Like  you, I too feel that the debate is getting  a little out of focus.    As no one is moderating it irrelevant points abound the web page.  To begin with, the debate was launched with a call "to jettison  the alien name of the peak", currently inspired by American photographer, Jeff Botz.   Each participant  in the debate has merely approved a name according to one's personal preferences.  Why one name is preferable to others is none too clear to me.  The debate is overheated though the  available choices seem limited  to Sanskrit or Nepali or Tibetan/Limbu.   The local villagers call the peak SAAGAR-MAATHAA, after the name of their village.  This name is recorded in the Survey Maps of Nepal and India since 1922-24.

What is  the crux of our problem?  It is that we dislike, not only  an alien name,  but also any name which is not either Sanskrit or Nepali.  As the late Acharya Baburam wrote, Tibeto-Burman names don't "sound sweet" (See his famed essay, 1939).  The power of this superstition is so overwhelming that even enlightened participants in our debate are unwilling to believe that there could be names in local speech for a peak so close to their village.

If one looks at the map of Nepal Himalaya, there are several kinds of name.  Some are given because of the shape or form of the peak, e.g., Machaapuchre, others such as Annapurna or  Gauri-Shankar are called so apparently because they  resemble the divine beings.  Each has, however, a meaning or sense.  I believe each name has  a meaning given by those who first named it.

I, for one, was not promoting any  name, nor for renaming  the peak as such.    I was simply  analyzing how the peak was  named by the British just as it was done by the Nepal Government  BY EXERCISING POLITICAL POWER, in total disregard for what the people of the region, particularly the villagers of Saagar, call the peak after the name of their village.

Long before anybody, Swami Pranavananda in his book , Explorations in Tibet (Calcutta, 1939, preface p. 4),  clearly wrote, "the people of the area call the peak Svarga matha or Sarga matha".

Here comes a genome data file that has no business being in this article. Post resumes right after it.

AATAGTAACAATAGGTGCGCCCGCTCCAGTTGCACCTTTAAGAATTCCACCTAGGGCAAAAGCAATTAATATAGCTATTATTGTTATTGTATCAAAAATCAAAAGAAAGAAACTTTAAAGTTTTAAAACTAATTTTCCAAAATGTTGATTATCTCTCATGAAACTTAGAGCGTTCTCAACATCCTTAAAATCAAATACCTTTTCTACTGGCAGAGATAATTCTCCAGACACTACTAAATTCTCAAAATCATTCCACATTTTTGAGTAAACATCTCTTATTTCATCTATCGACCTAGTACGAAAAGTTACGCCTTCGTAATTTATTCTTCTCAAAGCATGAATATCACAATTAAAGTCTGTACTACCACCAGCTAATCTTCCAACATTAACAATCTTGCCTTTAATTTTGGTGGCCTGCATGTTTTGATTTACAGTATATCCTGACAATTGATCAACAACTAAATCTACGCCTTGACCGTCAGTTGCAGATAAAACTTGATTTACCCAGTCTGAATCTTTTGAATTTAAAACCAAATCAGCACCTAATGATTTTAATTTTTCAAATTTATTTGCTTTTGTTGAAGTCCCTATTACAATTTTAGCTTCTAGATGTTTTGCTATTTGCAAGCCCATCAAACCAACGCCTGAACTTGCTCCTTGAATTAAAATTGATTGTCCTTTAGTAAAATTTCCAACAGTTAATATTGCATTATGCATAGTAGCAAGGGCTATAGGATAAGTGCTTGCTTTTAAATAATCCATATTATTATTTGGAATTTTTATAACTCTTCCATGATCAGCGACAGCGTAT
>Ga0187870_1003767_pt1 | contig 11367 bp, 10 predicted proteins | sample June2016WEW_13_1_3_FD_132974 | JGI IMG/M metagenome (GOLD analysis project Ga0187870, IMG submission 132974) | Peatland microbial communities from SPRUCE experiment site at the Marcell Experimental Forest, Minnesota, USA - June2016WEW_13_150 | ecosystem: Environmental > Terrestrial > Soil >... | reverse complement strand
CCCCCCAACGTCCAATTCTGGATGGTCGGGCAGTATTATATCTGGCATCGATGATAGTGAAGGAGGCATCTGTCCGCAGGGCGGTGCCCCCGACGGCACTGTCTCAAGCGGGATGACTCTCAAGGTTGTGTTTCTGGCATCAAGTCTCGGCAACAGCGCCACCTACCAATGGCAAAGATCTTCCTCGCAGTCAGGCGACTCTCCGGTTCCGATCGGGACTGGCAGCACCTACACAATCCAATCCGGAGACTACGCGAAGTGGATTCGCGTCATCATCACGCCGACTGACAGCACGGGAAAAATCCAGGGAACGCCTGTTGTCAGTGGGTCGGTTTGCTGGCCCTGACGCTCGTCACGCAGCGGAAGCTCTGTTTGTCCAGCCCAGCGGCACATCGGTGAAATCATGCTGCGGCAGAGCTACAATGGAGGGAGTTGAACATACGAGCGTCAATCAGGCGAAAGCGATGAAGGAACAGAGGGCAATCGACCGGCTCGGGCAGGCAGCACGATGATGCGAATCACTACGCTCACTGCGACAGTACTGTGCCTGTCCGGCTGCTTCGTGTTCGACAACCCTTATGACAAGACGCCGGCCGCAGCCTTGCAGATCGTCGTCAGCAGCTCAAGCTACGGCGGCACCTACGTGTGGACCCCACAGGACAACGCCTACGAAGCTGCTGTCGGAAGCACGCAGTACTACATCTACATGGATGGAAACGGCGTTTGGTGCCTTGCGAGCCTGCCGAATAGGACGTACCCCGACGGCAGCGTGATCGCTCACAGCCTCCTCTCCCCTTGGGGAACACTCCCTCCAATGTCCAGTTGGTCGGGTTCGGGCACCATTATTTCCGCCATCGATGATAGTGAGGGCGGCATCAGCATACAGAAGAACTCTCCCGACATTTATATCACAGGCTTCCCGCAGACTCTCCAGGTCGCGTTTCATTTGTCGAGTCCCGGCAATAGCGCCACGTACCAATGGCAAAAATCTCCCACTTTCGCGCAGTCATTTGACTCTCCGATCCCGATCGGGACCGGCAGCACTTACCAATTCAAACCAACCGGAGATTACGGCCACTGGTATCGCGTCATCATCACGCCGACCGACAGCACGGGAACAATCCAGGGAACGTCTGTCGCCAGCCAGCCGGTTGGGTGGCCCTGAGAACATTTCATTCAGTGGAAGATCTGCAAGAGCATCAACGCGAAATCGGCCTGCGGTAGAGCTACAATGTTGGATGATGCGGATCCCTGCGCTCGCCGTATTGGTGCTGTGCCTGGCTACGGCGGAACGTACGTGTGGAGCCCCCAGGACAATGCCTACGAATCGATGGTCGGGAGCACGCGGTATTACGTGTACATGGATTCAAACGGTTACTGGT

The only point I was "arguing" is that the name is derived from the name of the village, Saagar  located at the same longitude as the peak, a name clearly non-Sanskrit as all names in the Khambuwan.

Maatha is not commonly used for a peak in Nepali., nor is Sagar used for the sky in Sanskrit. Few dictionaries list these words for the sense claimed by the Nepal Government.

All survey maps clearly show the  village,  Saagar.  I have, therefore, raised  serious doubts about the officially approved name, Sagarmaathaa, particularly the fake etymology ( the brow of the sky/heaven) proposed by the man who did it
Influenced by Morris. Swadesh, as a linguist I have been interested in place names as a key to human geography and prehistory. Fully aware of the recent Chinese media drive to change the name of the peak as "a colonial hang over" (it began  with an editorial in People's Daily, see Time News Magazine for June 16, 1952),

I am not taking any "ideological" position.  I was merely discussing how the peak was named, not how it should be.   So the adjectives liberally used  by you scoffing  at our low cultural literacy  and "level of awareness and erudition",  deserves rethinking, perhaps.

Besides,  some Bengalis  do seem to have  confusing   surnames.  Is Sarkar/Sircar  a Muslim surname ? It is an Arabic or Persian word, isn't it?


Professor Emeritus of English and Linguistics, 
Tribhuvan University, Nepal
Currently in USA.